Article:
Why do Americans have a shorter lifespan than people in other countries?

By Jules Murtha | Fact-checked by Barbara Bekiesz
Published October 28, 2022

Key Takeaways

  • The average life expectancy in America is 78.8 years, which is significantly lower than that in other high-income countries.

  • Research suggests that Americans have lower life expectancy due to lack of affordable, universal health coverage, well-resourced social services, healthcare that can be accessed with few administrative barriers, and a focus on community-driven primary care, all of which other countries offer.

  • The AMA encourages doctors to promote preventive health practices by keeping up with current preventive health guidelines, educating patients about risk factors, and collaborating with patients to determine the most effective recommendations.

The US spends more on healthcare than any other nation. It may come as a shock, then, that individuals who live in the US are more likely to die younger than those in other middle- and high-income countries, according to a 2022 Commonwealth Fund report.[]

As researchers investigate the reasons why, clinicians can support patients by employing preventive health strategies to promote well-being and healthy lifestyles associated with increased life expectancy.

Why do Americans die sooner?

As of 2019, the life expectancy of US newborns was 78.8 years.

This number is significantly lower than that for other nations, including Canada (82.3), Switzerland and Spain (both 84.0), and Japan (84.4). At the same time, the US has above-average avoidable mortality rates, reaching 272 per 100,000 deaths in 2019.

Avoidable mortality can be defined as “deaths before age 75 from conditions that are either preventable through effective public health and primary prevention (before the onset of disease) or treatable when they’re detected early and effective care management is provided,” according to the Commonwealth Fund. Examples include deaths related to diabetes, breast cancer, and renal failure.

What circumstances led to these outcomes?

The authors of the Commonwealth Fund report wrote that the answer may involve a lack of available resources and programs offered to patients in the US.

Chief among them is the fragmentation of healthcare coverage and delivery in the US. In particular, as noted in a 2021 international comparison by the Commonwealth Fund, many other middle- and high-income countries offer universal insurance coverage with few financial barriers.[5][] Their healthcare systems also present fewer administrative barriers to access.

On top of that, US health systems do not always prioritize community-based primary care like other countries do. Furthermore, well-resourced social services are less readily available in the US. Such services not only serve healthier populations; they also diminish the burden on care delivery systems.

Simply put, the US doesn’t approach healthcare the same way other middle- and high-income countries do, which could be why the life expectancy here is lower.

Quality vs quantity 

There are two other factors that may affect life expectancy (and quality of life): healthy lifestyles and objective well-being.

A study published by BMJ found that men and women who established healthy lifestyles (determined by each participant’s diet, level of cognitive and physical activity, and smoking and alcohol consumption) were expected to live longer than those who did not.[]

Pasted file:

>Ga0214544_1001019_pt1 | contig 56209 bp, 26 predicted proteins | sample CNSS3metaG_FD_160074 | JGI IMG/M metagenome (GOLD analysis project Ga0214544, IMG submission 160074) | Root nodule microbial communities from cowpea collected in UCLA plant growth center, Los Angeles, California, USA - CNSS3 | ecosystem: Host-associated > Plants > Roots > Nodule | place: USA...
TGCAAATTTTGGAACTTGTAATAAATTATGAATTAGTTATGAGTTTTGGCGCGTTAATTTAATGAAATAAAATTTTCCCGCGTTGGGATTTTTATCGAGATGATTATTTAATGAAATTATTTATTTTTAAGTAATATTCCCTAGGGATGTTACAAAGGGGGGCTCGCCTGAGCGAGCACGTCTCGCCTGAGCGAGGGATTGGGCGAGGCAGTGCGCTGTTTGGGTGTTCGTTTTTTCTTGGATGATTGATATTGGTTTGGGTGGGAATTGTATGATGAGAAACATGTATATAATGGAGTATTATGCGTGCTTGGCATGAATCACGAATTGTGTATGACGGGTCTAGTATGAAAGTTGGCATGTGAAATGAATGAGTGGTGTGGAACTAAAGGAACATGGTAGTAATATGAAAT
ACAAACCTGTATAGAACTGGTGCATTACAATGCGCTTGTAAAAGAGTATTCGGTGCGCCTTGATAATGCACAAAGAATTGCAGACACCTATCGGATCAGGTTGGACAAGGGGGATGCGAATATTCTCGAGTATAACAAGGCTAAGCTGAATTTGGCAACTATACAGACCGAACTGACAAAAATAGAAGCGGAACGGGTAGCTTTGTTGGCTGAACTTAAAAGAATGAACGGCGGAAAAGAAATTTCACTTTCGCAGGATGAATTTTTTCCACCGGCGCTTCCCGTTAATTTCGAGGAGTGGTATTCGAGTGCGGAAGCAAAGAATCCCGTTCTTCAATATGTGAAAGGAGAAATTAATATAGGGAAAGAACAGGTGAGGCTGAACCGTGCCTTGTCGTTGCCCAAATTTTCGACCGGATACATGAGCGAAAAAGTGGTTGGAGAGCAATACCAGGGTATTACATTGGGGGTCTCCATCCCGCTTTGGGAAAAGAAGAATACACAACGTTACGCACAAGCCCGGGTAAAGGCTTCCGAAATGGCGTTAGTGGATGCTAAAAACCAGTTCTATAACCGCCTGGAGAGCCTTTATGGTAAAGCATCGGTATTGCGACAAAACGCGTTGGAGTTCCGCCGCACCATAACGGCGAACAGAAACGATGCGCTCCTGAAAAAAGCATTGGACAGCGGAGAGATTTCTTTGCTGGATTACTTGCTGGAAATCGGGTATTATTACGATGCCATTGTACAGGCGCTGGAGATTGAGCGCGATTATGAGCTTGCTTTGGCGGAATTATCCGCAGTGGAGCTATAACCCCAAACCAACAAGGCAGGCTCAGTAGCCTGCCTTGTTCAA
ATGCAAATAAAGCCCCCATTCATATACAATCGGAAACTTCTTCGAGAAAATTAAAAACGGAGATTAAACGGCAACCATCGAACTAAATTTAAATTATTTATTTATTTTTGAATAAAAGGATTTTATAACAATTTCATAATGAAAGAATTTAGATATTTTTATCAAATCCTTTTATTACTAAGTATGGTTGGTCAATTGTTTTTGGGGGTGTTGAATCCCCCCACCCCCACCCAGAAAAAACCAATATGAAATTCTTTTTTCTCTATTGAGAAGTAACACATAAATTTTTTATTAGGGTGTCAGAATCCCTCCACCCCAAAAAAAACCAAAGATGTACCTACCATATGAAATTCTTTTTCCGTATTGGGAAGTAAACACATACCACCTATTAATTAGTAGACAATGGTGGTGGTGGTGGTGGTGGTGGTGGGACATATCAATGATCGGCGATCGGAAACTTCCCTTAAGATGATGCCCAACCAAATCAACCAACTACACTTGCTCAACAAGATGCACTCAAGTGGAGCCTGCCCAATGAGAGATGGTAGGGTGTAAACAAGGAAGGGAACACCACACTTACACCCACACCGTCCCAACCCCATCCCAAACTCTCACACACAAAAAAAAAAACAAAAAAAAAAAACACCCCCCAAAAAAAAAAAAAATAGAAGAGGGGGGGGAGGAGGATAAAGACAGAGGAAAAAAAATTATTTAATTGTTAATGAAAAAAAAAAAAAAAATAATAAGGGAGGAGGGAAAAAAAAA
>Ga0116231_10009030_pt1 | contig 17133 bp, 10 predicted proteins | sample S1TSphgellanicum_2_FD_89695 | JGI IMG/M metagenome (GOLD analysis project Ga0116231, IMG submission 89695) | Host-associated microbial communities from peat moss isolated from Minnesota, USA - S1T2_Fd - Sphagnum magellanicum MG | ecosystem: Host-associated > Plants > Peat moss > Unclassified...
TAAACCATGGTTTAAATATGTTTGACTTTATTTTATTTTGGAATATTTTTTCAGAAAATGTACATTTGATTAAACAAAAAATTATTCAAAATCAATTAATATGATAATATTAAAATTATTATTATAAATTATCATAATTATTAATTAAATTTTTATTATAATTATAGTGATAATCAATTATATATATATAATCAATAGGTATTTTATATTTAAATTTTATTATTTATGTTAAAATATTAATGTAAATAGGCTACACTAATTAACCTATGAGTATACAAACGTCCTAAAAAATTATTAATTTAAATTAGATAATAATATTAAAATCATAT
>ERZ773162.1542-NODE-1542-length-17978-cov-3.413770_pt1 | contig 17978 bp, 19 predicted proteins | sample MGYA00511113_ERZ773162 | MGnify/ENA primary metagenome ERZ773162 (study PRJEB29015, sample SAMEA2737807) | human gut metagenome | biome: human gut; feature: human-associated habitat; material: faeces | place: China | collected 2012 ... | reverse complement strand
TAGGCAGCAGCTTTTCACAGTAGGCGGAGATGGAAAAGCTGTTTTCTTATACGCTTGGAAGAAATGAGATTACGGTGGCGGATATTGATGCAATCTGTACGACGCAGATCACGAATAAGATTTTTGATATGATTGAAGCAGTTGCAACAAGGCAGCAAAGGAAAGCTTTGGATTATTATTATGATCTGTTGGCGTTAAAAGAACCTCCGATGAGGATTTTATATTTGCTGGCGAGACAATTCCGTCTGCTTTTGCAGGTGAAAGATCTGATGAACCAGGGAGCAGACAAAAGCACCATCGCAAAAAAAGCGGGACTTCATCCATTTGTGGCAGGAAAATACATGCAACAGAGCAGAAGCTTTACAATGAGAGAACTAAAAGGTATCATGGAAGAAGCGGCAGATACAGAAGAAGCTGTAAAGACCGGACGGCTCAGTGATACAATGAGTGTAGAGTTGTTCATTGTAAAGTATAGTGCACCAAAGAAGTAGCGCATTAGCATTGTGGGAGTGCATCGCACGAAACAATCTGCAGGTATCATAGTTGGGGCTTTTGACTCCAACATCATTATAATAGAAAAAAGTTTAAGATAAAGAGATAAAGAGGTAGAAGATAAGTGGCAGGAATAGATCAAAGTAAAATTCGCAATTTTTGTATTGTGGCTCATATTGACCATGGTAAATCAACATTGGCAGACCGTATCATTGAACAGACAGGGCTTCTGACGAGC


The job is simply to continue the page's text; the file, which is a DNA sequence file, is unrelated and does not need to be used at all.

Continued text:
People who exhibited healthy lifestyles also lived more of their remaining years without Alzheimer disease.

A study published by JAMA Network Open found that participants who exhibited subjective well-being (marked by enjoyment of life and a lack of depressive symptoms) were more likely to live longer and remain free of disability and chronic illness.[]

Research therefore points to the possibility that taking care of one’s health may not only prolong one’s life, but make it more enjoyable, too.

As clinicians, it’s your responsibility to promote health and well-being to patients—and you can use preventive health practices to do so.

Encouraging preventive healthcare practices

There are a handful of practices that physicians can employ to get patients on board with preventive health.

According to an article published by the American Medical Association, clinicians can:[]

  • Stay up to date on the latest and most applicable preventive health practices.

  • Teach patients about risk factors they may have some control over.

  • Recommend vaccinations and screenings as needed.

  • Initiate open conversations about maintaining a healthy lifestyle or managing chronic illness and inquire about any potential barriers your patient may face (transportation, social support systems, home or work environments) in doing so.

  • Work with your patients to determine the most effective recommendations.

  • Model the behaviors you wish to see in your patients.

These strategies act together as a patient-centered process that teaches patients to take responsibility for maintaining their health.

This, in turn, sets them up for a longer, happier life—a win for everyone.

What this means for you

Americans have a shorter life expectancy than individuals in other countries. Research shows that establishing a healthy overall lifestyle and subjective well-being may increase life expectancy. To promote good health among patients, follow AMA guidelines and facilitate an open dialogue about the value of prevention. Educate patients about certain risk factors and collaborate with them to agree on the most effective recommendations.

Read Next: What’s killing Americans and driving down life expectancy?
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